A common situation encountered in Workers Compensation defense cases is the unwitnessed accident. This is simply a factual situation where the claimant does not have any witnesses to corroborate his story of an accident.
A Good Workers Compensation Defense Recognizes What the Plaintiff has to Prove
A Louisiana Supreme Court case from 1992, Bruno v. Harbert International, Inc., 593 So.2d 357 (La. 1992), continues to provide guidance on the burden an injured employee must meet to support that an accident did occur if there were no witnesses to corroborate his story. Known commonly as the “Bruno standard,” it provides that an employee may prove by his or her testimony alone that an unwitnessed accident occurred in the course and scope of their employment if the employee can satisfy two elements: (1) no other evidence discredits or casts serious doubt upon the employee’s version of the incident; and (2) the employee’s testimony is corroborated by circumstances following the alleged accident. Corroboration can usually be supplied by the testimony of fellow workers, spouses, friends, or through medical evidence.
The Plaintiff’s Story is Not Enough if the Evidence Disagrees
In a recent Workers Compensation defense success, the Louisiana Fourth Circuit Court of Appeal affirmed the trial court’s granting of the defendants’ Motion for Summary Judgment in Lenig v. Textron Marine & Land Sys., 13-0579 (La. App. 4 Cir. 8/7/13), — So. 3d —. First, the employee participated in a recorded interview. He supplied the date of the accident in which he claimed he had injured his leg while lifting welding plates, which was later confirmed to be a date that he did not work. The employee’s supervisor provided testimony through an affidavit that the employee never reported a work-related accident or that he missed any work due to a work-related accident. Medical records were also introduced that did not corroborate the occurrence of the work-related accident. Records from the Veterans Administration hospital indicate that the employee was seen prior to the date of his alleged accident, and he did not report the occurrence of any work-related accident. A later record, after the date of the alleged accident, provided that the employee had associated leg pain for over 20 years, and there was no reference to a work-related accident.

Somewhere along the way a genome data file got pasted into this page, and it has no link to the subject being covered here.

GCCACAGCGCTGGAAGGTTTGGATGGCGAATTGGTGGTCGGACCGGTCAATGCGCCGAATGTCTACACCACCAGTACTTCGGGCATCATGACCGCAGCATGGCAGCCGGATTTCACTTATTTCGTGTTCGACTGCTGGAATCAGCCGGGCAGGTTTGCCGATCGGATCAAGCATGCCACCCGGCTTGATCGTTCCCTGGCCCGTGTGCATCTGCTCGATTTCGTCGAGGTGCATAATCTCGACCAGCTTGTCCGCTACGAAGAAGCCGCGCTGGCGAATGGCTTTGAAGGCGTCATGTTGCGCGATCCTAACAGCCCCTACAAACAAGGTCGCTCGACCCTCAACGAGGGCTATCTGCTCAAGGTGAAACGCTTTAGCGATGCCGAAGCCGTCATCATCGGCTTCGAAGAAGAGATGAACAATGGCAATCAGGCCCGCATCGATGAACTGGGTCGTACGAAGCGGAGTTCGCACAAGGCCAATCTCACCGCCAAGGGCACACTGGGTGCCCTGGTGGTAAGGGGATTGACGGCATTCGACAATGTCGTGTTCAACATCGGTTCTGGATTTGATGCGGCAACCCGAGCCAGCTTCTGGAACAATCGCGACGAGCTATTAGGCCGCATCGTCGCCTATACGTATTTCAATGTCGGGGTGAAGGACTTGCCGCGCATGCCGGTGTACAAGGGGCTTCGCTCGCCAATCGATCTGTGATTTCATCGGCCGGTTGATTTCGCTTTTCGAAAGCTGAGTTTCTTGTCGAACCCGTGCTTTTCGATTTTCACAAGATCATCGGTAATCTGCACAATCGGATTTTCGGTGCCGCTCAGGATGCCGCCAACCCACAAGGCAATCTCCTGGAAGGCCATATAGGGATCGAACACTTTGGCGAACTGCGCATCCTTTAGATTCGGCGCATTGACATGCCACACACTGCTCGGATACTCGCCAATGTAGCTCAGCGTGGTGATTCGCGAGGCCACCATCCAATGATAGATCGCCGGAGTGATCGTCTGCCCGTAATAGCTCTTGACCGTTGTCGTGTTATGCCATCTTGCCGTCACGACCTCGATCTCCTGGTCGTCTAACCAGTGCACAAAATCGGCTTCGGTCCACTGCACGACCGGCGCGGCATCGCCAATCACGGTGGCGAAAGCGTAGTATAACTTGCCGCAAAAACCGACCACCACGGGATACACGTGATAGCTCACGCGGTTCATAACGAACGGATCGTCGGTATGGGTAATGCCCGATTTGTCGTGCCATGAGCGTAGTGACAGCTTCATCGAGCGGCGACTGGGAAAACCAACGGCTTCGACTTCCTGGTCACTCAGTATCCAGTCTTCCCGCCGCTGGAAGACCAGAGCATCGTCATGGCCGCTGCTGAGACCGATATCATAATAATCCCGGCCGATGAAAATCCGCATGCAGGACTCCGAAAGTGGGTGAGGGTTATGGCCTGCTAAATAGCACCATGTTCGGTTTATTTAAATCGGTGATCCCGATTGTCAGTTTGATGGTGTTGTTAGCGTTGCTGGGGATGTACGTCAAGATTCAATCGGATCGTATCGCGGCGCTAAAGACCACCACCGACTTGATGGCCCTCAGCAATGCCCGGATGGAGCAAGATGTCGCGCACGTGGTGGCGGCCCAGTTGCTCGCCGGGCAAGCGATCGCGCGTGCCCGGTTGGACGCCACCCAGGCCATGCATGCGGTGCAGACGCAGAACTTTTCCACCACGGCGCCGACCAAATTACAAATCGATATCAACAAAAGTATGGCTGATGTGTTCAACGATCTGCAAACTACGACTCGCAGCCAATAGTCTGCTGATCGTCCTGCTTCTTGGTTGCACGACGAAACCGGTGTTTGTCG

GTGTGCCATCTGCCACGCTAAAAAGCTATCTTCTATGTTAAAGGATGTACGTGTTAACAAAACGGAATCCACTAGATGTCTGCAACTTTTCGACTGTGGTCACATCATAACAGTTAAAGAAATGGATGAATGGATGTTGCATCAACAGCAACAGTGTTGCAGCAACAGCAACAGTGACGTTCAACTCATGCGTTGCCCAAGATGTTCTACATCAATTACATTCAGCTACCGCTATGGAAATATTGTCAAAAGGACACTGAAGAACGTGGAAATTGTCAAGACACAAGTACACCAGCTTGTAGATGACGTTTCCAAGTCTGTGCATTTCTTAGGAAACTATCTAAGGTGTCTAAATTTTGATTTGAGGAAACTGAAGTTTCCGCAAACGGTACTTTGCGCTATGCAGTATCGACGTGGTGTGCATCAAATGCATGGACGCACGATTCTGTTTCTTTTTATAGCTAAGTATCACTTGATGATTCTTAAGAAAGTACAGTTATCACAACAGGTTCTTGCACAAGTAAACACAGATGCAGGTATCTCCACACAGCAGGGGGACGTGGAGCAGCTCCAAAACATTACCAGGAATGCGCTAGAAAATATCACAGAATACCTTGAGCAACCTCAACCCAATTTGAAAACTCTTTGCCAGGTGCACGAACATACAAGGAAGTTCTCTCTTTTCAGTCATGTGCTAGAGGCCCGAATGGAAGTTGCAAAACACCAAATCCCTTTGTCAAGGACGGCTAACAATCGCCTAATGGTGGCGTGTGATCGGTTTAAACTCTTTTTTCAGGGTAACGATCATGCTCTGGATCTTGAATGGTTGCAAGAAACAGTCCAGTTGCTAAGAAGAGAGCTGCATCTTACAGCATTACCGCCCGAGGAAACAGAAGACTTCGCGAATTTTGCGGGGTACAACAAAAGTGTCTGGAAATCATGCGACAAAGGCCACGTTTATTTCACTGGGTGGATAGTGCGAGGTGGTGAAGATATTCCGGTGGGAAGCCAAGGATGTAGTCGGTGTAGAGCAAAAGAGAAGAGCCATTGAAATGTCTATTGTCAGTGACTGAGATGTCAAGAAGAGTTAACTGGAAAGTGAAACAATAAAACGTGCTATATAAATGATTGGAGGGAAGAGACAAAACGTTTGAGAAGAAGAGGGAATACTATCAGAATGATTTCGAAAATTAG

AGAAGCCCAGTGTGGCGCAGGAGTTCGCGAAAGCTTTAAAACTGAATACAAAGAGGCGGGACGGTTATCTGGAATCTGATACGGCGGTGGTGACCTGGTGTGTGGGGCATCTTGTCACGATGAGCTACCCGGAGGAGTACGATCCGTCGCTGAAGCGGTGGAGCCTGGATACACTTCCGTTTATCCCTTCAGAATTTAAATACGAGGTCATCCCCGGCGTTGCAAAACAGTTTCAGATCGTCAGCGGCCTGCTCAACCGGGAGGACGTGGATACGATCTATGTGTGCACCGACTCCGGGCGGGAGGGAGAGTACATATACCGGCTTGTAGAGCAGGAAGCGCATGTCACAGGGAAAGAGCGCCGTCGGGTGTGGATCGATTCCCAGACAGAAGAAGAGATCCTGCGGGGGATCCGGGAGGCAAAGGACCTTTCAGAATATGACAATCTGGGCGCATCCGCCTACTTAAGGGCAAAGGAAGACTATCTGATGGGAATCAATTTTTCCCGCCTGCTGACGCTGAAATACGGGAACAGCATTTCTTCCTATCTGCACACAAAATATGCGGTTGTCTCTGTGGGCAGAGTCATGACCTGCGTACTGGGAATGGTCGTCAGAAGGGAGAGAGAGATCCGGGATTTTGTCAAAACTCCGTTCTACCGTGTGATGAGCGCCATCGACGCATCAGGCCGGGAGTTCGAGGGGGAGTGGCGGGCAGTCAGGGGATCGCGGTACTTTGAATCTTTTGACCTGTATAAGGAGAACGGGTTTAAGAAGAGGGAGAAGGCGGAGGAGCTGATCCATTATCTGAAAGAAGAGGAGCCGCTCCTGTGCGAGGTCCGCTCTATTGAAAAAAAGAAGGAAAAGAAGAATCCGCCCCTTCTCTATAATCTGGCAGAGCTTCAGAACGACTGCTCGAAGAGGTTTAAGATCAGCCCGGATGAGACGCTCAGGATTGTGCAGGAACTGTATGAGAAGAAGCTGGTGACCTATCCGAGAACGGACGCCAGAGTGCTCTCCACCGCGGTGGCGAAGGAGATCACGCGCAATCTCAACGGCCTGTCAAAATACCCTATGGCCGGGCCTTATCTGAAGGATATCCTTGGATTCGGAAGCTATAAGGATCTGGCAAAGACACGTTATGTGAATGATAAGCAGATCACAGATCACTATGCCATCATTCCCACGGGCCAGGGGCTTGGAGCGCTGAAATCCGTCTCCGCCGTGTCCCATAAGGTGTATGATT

The employee argued that he was simply confused about the date of the accident, that he supplied the corrected date in his discovery responses, and that he had informed his supervisor of his problems resulting from the alleged accident. This was found by the trial court to be insufficient to carry his burden of proof under Bruno. The trial court stated that while the employee’s affidavit and recorded statement referred to an accident within the course and scope of his employment, none of the other evidence corroborated his story of having suffered a work related accident on the date he claimed.
While this case does not significantly change the law, it does show that courts will not automatically accept an employee’s version of events simply because the accident was not witnessed. It also demonstrates that a Motion for Summary Judgment can be used as part of the strategy in a Workers Compensation defense to challenge a compensation claim when the occurrence of the accident is unwitnessed. This is most effective once discovery has progressed enough to support that there is a lack of corroboration of the employee’s version of events.
Allen & Gooch is providing this legal update for informational purposes only. This article should not be construed as legal advice or a legal opinion as to any specific facts or circumstances. You should consult your own attorney concerning your particular situation and any specific legal questions you may have.